Leaks, what's acceptable? - Mountain Buzz

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Old 07-29-2008   #1
Join Date: Jul 2008
Posts: 3
Leaks, what's acceptable?

Been scoping out the swap for my first boat, found an ultrafuge close by for $99 in decent condition, however the guy said it leaks around the screws/washers. Not a whole lot, about a glass full after a couple hours was his description.

Is this something to be concerned about at all? Is it easy to fix on my own with some sealant or would a shop need to look at it? How much would it run me to have a shop do a thorough water proofing?

This seems like a great starter boat for me but I don't want to get something I cannot use without continually maintaining/patching. Going to look at it tomorrow morning, give me your thoughts! Thx!

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Old 07-29-2008   #2
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Steamboat, Colorado
Paddling Since: 1999
Join Date: Mar 2006
Posts: 1,026
The Ultrafuge is a pretty slicey boat, I would be more concerned about fit/comfort and your ability to paddle it then leaks.....its next to impossible to have completely dry boat (yes I own a Jackson Kayak). If it is just the screws and washers then most of that can be worked on, make sure there are no cracks around the leaky screws or any other obvious structure damage. If it is more than just the screws/washers then it could be a sinking ship since they are older boats, at $99 I am guessing it will show some significant use, but could also be a steal. About a glass full after a couple hours is far less than some boats I have owned assuming its accurate.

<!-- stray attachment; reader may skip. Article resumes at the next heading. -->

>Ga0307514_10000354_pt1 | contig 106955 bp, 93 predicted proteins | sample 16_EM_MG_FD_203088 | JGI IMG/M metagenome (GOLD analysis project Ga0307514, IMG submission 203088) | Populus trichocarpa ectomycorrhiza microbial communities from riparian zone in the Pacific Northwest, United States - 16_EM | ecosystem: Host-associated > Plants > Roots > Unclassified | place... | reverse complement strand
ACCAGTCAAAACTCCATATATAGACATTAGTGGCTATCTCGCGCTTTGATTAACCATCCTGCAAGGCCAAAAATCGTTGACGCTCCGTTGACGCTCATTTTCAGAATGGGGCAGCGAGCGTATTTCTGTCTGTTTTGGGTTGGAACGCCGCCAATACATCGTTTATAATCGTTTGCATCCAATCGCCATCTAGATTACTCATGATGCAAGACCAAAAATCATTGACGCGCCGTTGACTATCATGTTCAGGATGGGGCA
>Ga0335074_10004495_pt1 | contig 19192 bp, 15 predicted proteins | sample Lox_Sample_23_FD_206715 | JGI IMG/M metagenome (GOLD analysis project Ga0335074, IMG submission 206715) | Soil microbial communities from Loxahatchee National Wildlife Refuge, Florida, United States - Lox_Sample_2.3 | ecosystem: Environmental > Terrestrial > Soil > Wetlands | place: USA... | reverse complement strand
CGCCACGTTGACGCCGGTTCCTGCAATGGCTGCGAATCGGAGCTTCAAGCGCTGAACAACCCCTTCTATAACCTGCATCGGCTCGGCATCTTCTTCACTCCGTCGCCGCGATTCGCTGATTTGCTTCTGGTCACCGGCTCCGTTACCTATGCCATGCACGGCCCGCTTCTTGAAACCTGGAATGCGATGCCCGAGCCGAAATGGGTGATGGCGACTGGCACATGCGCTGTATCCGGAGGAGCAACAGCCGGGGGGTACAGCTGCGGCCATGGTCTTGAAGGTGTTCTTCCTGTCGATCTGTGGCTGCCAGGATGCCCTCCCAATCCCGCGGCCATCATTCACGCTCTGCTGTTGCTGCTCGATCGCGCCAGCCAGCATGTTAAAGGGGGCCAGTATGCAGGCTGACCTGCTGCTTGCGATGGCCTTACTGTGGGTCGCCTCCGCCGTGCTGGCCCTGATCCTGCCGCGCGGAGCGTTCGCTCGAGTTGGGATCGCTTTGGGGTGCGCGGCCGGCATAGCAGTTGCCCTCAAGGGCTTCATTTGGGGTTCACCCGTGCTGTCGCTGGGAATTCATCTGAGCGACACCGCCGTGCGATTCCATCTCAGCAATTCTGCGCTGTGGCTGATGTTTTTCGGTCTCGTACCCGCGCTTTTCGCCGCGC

Have buddies that learned in that boat and had a blast, also had friends who decided it was not the boat for them. My best advice would be to be sure its the boat design you want and then tackle the issue of taking on some water.
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Old 07-30-2008   #3
Join Date: May 2005
Posts: 169
Ask the guy if you can fill it up with water to make sure it doesn't have any significant leaks/cracks. If it fits you well and seems comfy, then I'd say go for it. $99 is a good deal (assuming it isn't cracked), and I'm of the opinion that a slicey playboat makes the best 1st boat. They are unforgiving, but that forces better technique...in general either makes you a better boater quicker, or just really frustrated.
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Old 07-30-2008   #4
Golden, Colorado
Join Date: Apr 2004
Posts: 834
I wish that kayak manufacturers would use Loctite thread lock on their fasteners. Why they don't locktite the nuts and bolts that hold a grab loop on is beyond me. There are various strengths of thread locks, so they could just pick a lighter one for the fasteners that are frequently tweaked by users, like the outfitting fasteners.

You need to have double jointed orangutan arms to reach some of those fasteners after all the outfitting is installed in your boat.
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